The Bullroarer
I feel it necessary here to introduce an example of ancient sound making. It’s reasonable to assume that our prehistoric ancestors used percussion “instruments” (primitive drums or merely sticks to beat together for example), but the use of bullroarers through prehistory counts as excellent archaeoacoustical (not sure that’s even a word!!) evidence.
The bullroarer is one of the earliest-known devices for making sound, dating back at least 17,000 years to the Palaeolithic period. Bullroarers are found the world over and seem to have been invented independently by many different cultures. They often have great ritual or religious significance and are strongly connected with male initiation rituals. In some societies bullroarers are taboo to women, who are not allowed to see or hear them.

Bullroarers have been found in most parts of the world. They have been in constant use through prehistory up to the present day (Africa and Australia).
To sound a Bullroarer it is swung lasso style which causes it to spin and make a 'humming type' sound. It is called by several different names including 'Burliwarni', 'Ngurrarngay', and 'Muypak'. They were used to display sacred symbols and sounded to warn the uninitiated that they were being shown. They were also used to send animals into ambush, and to alert one tribe of another’s presence, and in rainmaking ceremonies.
While relatively easy to make, these objects highlight the importance of sound to the Ancients. It is a widely held view that the haunting sound of the bullroarer was usually associated with rituals and revered by those civilisations that used them.
Avebury Wiltshire, UK, circa 3000BC ... roarer.mp3

Avebury Stone Circle
Acoustic research conducted here by John Crewdson has shown that sounds generated within the henge are contained by the earthen bank, and could not have been clearly heard from outside. Likewise, the interior would have been artificially quieter than the open landscape beyond, as sounds from the wider world are also blocked and filtered by the bank.
This sets up a clear distinction between the experiences of people. Anyone outside would have had very little knowledge of events within as they could neither clearly see or hear events in the interior.
It has also been suggested that some of Avebury’s massive standing stones were placed in specific areas, deliberately altering the acoustics within the henge.

One can only imagine what sound effects were evident 5,000 years ago when this place was originally in use, there have been suggestions that the ground was cut back to the natural chalk, indeed the henge would surely have been. When inside the inner circle the echoes and resulting effects of this would have been quite astounding.

Within Avebury's earthwork, there are features that direct and control sound. The three large monoliths of the Cove act to screen the movement of sound in some directions, while allowing it to project outwards through its open side. Perhaps this feature acted rather like a stage in a theatre, enabling voices or other sounds to be more audible from certain directions.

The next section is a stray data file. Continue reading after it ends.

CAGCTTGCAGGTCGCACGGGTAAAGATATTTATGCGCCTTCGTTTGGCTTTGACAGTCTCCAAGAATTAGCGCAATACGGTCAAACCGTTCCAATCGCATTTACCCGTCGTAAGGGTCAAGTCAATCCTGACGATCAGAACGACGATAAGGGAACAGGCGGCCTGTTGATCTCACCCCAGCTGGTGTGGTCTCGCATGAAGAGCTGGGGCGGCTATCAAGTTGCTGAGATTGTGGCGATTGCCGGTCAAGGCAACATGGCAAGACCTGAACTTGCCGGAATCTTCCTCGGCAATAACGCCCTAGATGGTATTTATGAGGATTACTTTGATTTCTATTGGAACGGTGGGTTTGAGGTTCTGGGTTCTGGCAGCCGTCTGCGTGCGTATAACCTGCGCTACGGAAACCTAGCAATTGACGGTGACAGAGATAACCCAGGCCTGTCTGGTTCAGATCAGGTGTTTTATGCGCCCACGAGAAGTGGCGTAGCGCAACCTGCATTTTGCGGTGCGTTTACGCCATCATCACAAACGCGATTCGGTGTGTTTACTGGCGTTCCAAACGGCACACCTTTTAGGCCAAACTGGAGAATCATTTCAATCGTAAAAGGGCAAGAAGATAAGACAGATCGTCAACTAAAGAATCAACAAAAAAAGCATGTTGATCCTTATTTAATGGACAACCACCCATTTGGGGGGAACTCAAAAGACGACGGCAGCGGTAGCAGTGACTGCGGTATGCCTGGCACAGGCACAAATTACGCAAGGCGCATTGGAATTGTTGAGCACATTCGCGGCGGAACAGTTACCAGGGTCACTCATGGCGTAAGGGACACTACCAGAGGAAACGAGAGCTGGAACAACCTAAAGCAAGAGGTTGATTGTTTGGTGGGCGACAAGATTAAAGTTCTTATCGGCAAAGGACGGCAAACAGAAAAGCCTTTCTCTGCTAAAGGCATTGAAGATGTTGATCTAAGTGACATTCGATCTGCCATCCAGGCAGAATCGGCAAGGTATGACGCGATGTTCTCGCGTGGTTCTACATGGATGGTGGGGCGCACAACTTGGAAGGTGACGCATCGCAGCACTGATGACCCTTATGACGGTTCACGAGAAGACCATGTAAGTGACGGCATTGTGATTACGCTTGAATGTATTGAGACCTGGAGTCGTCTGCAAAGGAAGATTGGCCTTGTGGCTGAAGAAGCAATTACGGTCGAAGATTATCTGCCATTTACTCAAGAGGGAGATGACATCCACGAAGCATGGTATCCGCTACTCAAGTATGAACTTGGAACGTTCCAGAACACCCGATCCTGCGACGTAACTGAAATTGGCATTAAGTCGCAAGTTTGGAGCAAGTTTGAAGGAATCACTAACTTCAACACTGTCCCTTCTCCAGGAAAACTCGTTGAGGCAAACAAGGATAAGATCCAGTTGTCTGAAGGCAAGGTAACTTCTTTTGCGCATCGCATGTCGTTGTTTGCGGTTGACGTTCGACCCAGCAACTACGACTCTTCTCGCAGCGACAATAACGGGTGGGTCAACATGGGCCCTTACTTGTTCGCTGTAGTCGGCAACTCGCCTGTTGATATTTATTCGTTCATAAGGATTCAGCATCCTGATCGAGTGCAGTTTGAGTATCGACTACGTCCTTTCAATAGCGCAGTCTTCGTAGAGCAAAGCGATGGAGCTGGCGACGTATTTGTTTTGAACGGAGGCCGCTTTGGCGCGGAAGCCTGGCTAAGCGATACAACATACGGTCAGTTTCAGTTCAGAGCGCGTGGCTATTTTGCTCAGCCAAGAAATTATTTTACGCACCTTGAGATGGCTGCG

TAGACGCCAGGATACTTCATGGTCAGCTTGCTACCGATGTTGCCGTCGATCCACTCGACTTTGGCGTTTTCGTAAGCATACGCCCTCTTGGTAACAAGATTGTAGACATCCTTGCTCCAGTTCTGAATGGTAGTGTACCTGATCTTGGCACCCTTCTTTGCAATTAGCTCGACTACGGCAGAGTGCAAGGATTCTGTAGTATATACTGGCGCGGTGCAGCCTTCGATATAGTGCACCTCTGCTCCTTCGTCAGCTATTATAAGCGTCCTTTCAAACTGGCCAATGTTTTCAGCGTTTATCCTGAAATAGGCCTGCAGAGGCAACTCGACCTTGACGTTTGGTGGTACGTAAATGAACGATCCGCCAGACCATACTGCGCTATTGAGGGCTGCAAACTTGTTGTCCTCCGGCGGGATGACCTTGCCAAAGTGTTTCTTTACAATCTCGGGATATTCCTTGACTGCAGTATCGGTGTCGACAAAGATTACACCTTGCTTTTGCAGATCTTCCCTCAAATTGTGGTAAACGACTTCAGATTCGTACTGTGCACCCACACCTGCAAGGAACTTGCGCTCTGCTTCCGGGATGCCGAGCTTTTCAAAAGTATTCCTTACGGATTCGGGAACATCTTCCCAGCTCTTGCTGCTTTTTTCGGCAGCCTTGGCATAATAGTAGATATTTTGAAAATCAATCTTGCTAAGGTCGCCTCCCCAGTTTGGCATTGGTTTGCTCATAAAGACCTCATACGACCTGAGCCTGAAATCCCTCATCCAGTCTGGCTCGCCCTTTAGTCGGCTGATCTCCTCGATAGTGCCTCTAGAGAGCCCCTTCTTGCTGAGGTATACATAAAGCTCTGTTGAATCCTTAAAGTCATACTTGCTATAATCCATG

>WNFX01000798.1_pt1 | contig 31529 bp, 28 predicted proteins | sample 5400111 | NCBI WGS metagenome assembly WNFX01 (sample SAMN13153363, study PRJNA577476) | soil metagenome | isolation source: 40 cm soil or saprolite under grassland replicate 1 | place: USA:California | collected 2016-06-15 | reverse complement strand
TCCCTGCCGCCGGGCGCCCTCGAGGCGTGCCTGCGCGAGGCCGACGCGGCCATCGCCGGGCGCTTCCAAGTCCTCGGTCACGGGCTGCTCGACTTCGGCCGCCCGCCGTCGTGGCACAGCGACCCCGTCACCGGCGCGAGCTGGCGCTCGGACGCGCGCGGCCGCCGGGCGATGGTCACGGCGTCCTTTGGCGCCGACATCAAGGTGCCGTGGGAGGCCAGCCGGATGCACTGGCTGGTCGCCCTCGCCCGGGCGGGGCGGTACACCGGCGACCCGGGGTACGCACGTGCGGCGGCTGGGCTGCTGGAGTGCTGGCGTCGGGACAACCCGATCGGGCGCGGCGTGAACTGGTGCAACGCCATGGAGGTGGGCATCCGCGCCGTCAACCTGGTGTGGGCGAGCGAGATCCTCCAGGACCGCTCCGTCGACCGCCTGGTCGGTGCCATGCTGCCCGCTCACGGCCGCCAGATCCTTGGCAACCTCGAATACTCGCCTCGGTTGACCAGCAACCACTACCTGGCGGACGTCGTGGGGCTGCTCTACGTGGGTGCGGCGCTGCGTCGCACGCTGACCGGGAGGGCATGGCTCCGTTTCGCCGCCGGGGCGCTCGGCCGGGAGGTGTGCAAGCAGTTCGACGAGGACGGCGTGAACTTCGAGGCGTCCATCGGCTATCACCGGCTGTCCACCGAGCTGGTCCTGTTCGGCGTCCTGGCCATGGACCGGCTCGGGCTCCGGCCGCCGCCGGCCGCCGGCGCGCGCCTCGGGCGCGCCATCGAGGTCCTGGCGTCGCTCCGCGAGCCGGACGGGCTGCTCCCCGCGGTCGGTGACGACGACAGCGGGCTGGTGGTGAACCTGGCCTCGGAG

It is obviously a possibility that the acoustic properties of Avebury came about entirely by accident. That is until you consider that the huge monoliths in the circle are actually smooth on one side, and that side is the one that faces inwards.
These echoes may well be just an accidental effect, but there is reason to suspect otherwise. William Stukeley, as early as 1720, noted that the stones of the Avebury circle were arranged with their smoothest sides facing the inside - as were the stones of the two inner circles.
Previous studies of circular features have shown a remarkable consistency between many sites:
One of the most interesting aspects of circular spaces is the way in which echoes change dramatically in relation to the locations of the listener and the sound source. If both are close to the centre, sounds will be reflected simultaneously from all sides of the circle and return as a coherent echo that surrounds the listener. Away from the centre, echoes become indistinct as sounds are no longer reflected from all sides of the circle at the same time. This would have created an acoustic emphasis at the centres of these circles.
I think the evidence for the intentional manipulation of sound at Avebury is quite strong. I was going to include Stone Henge at this point, however on further research I found that the Henge itself had been subject to a fair amount of disturbance so I decided to leave it out. ... ho_a01.mp3

Almost all of the stones at Stonehenge have been artificially shaped. It was noted during the research that the inner surfaces of many stones were dressed to be either flat or concave. This is not visually striking, but could improve the ability of these stones to reflect sound. In contrast, the outward facing surfaces of the same stones are irregular or even convex. The enormous effort invested in dressing sarsens and bluestones into these subtle and barely visible shapes is difficult to explain, but it might suggest that the builders of the monument knew how to emphasise the movement of sound.
For a detailed look at an acoustical investigation, please go to:
AVEBURY ECHOES: Acoustical effects of the Avebury Henge, Wiltshire ... _index.htm

Maeshowe Mainland, Orkney, Scotland, circa 3,000BC
Maeshowe on Orkney:
Maeshowe is considered to be one of the finest architectural achievements of prehistoric Europe. The mound, 35m in diameter and 7m high, consists mostly of packed stones and clay, with an inner layer of stones around the chamber itself. This chambered cairn was constructed with great care, the large dressed slabs being carefully set together and finished. The chamber is 4.5m square and about the same in height. A tapered orthostat faces each corner buttress giving an impression of space and strength. The whole impression is of majesty and the idea of a "Neolithic cathedral" comes to mind.